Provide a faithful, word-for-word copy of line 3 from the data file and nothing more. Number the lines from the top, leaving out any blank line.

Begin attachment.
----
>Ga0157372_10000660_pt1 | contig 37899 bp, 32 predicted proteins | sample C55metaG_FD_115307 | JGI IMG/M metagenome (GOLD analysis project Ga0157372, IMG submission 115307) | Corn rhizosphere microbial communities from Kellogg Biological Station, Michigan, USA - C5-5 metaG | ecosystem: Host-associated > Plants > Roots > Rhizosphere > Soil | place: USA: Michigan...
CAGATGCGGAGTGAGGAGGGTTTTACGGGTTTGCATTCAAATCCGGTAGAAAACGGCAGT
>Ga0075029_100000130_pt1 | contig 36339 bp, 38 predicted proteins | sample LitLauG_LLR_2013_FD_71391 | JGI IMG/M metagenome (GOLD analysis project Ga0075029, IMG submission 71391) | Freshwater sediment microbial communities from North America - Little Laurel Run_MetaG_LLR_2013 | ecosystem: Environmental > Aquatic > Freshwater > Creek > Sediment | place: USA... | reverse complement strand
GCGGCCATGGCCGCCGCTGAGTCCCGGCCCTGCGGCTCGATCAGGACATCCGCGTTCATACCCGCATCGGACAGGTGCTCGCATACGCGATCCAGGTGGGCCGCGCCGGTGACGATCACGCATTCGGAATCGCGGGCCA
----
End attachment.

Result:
>Ga0075029_100000130_pt1 | contig 36339 bp, 38 predicted proteins | sample LitLauG_LLR_2013_FD_71391 | JGI IMG/M metagenome (GOLD analysis project Ga0075029, IMG submission 71391) | Freshwater sediment microbial communities from North America - Little Laurel Run_MetaG_LLR_2013 | ecosystem: Environmental > Aquatic > Freshwater > Creek > Sediment | place: USA... | reverse complement strand